Release Date(s)2023 (September 12, 2023)
Studio(s)Armian Pictures/Soapbox Films/Paramount Pictures (Well Go USA Entertainment)
- Film/Program Grade: A-
- Video Grade: A-
- Audio Grade: A
- Extras Grade: B-
Time travel has always been a fascinating subject for science fiction films. The notion of being able to manipulate time at will offers endless possibilities. Edge of Tomorrow, The Terminator, The Time Machine, and the enormously popular Back to the Future series have all provided interesting spins on the theme. In Aporia, a time machine becomes a means to reverse the devastating loss of a loved one.
For the past several months, Sophie Judy Greer) has been grieving the death of her husband, Malcolm (Ed Gathegi), who was killed by a drunk driver. Now a single mother, she struggles with working long shifts in a hospice facility while pursuing a court battle with the driver who killed her husband and caring for pre-teen daughter Riley (Faith Herman), who also is having difficulties. She has withdrawn from the life she led before her father’s death, skipping classes, abandoning all the pursuits she previously enjoyed, and arguing constantly with her mother.
Sophie and Riley still share an affection for Malcolm’s closest friend, Jabir (Payman Maadi). Jabir, too, is grieving a great loss. His entire family was killed by a dictatorial government in his native country. He yearns for a way to bring them back.
Jabir and Malcolm both were physicists and had bonded over their love for science. In a spare bedroom at his home, Jabir has been constructing a time machine and Malcolm spent many hours helping his friend with the project. The machine actually works now, but not in the expected way. It can’t send a person back in time. However, it can take someone’s life in the past. Jabir approaches Sophie with the idea of using the machine to prevent the accident that killed her husband, and several other victims, by killing the driver before that fatal day.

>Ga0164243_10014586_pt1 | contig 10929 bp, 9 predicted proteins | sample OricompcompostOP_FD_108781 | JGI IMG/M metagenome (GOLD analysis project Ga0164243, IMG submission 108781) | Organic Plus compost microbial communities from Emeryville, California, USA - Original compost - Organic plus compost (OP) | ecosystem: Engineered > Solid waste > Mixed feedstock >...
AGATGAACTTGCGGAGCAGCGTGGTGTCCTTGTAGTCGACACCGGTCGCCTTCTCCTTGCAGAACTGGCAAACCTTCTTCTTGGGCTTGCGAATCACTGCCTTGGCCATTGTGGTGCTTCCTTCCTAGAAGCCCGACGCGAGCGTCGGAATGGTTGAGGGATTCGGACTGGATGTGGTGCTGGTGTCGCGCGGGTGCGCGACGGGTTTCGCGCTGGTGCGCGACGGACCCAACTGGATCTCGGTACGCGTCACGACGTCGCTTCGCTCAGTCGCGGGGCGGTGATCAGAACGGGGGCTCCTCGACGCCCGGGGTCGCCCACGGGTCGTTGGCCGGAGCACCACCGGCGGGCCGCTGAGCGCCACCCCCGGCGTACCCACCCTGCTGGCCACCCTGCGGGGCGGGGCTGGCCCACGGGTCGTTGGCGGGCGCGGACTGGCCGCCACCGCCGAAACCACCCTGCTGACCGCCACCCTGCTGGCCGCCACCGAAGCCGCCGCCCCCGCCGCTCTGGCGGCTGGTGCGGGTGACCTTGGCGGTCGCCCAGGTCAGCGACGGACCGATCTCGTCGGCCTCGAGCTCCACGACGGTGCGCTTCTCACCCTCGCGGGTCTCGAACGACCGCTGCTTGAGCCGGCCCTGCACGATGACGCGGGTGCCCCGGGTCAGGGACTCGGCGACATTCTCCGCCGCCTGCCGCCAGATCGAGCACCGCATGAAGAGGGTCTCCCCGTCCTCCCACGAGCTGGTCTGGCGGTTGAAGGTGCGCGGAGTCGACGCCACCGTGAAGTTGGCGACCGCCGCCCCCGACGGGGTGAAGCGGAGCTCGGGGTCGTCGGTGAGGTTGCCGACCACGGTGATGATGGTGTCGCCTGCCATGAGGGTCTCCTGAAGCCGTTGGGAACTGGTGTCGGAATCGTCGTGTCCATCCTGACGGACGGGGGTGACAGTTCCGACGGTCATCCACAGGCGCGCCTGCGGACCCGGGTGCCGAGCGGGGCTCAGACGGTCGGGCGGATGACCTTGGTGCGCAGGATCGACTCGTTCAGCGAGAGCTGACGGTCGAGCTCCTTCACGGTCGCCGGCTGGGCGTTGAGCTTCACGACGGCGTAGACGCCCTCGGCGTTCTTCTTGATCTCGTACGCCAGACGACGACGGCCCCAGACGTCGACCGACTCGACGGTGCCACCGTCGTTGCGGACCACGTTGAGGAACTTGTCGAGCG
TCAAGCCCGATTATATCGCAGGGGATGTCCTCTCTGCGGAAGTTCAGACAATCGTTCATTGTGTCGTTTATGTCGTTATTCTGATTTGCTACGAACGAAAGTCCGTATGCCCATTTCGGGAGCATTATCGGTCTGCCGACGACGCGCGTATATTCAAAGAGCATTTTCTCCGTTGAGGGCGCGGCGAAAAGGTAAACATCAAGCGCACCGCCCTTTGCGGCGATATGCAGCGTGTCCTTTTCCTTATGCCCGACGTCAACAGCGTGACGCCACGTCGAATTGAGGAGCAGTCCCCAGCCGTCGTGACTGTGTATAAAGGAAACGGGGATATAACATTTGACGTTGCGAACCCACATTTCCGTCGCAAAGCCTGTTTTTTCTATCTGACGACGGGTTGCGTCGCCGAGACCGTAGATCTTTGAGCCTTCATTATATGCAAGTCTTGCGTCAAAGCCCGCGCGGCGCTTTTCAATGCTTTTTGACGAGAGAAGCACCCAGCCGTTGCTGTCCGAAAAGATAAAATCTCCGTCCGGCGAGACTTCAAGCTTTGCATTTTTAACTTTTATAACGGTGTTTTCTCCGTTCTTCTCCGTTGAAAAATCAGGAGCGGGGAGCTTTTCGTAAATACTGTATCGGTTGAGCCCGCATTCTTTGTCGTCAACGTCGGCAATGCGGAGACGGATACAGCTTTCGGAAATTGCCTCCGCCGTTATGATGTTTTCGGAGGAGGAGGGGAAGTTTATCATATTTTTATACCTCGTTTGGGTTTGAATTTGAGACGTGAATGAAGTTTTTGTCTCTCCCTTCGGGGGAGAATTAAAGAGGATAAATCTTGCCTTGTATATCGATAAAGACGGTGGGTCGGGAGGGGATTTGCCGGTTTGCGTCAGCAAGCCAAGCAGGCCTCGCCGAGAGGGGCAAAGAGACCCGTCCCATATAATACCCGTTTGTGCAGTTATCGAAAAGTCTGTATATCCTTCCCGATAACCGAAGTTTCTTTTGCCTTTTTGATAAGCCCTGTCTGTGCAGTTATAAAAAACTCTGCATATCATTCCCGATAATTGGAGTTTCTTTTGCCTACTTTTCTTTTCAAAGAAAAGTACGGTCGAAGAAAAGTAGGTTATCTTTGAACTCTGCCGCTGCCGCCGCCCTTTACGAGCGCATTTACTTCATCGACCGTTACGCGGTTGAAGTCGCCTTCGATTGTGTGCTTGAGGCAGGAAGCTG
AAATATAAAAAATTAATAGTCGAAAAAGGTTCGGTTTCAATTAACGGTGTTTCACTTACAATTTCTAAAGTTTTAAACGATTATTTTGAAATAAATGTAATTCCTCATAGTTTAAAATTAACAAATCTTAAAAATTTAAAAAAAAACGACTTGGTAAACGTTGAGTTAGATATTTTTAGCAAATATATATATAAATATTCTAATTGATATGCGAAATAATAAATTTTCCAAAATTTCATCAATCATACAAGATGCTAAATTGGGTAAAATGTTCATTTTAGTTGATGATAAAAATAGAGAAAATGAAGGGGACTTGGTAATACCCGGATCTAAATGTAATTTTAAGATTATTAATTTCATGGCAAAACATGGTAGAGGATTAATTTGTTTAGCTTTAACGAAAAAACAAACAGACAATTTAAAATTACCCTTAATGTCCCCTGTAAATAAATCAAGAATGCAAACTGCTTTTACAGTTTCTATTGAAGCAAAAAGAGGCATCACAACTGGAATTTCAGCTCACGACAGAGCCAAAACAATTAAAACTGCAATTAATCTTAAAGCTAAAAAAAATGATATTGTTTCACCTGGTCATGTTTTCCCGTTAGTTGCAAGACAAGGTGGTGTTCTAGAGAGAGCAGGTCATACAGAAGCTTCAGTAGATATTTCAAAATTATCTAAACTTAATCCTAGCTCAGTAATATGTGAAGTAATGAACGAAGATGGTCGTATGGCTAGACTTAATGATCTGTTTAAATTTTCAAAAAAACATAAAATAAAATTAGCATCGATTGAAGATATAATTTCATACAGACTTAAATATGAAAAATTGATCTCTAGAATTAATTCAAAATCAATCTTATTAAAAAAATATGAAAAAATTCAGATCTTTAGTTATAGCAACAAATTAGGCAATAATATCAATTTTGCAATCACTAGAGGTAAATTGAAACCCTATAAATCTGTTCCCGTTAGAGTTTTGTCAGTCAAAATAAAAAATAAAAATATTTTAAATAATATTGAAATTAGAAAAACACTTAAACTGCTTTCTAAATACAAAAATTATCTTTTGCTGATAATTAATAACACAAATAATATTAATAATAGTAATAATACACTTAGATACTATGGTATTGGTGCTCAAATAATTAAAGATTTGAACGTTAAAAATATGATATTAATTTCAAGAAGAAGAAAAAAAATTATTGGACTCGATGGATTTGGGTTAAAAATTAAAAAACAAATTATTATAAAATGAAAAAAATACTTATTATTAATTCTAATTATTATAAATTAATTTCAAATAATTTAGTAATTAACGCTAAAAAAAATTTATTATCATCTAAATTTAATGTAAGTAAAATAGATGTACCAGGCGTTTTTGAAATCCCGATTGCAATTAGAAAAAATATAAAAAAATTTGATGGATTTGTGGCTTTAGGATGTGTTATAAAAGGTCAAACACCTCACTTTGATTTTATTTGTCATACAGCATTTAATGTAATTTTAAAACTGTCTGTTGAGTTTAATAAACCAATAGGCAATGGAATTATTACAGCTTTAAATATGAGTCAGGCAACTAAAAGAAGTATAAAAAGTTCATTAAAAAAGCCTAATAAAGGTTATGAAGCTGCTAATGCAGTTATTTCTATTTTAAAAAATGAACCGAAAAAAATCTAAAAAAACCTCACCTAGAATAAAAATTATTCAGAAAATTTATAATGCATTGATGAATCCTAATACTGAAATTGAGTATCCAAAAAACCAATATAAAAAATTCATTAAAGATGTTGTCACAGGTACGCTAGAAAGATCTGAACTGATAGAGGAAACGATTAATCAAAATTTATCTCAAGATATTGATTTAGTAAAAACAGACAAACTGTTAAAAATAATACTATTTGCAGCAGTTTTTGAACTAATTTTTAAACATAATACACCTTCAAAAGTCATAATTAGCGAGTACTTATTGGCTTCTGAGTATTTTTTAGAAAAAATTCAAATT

Sophie is initially skeptical but is finally convinced that the machine—which looks like a jumble of motors, computers, wires, switches, car batteries, and monitors—can do what Jabir claims. But is she willing to commit murder in order to bring her husband back to life? After discussing the plan with Jabir and balancing her morality against the horrible toll Malcolm’s death has taken on her and her daughter, she decides to let Jabir feed the data into his machine that will bring Malcolm back. It works.
But, as in many previous time-travel movies, tampering with the fabric of time causes unforeseen consequences. Though neither Sophie nor Jabir go back in time, their action has upset a time/space equilibrium and one person’s death and Malcolm’s resurrection are not the only results. As in the short story The Monkey’s Paw, there’s a dark side to dealing with elements usually beyond the realm of human control.
Director Jared Moshe, who also wrote the screenplay, sets Aporia apart from many similarly-themed sci-fi pictures by establishing his own rules for the time machine. The premise is science fiction but the heart of the film is the conflict of pitting love, anguish, and grief against morality and personal responsibility. Sophie’s motivated not as a scientist testing the boundaries but as a grieving widow experiencing deep pain at the sudden death of her husband and the terrible toll it has taken on her daughter. That’s what drives the film.
Sophie’s decision to join Jabir in bringing back Malcolm isn’t rash. She and Jabir discuss the ethics of trading one life for another. Sophie yearns to have Malcolm back but has to convince herself that, in the scheme of things, the return of her husband and the death of a drunk before he can kill Malcolm are reasonable. Neither Jabir or Sophie are mad, power-hungry, or selfish. In fact, at one point after Malcolm is back, Sophie and Malcolm learn that Jabir subsequently used the machine to save 21 lives and are appalled that Jabir did this without consulting them.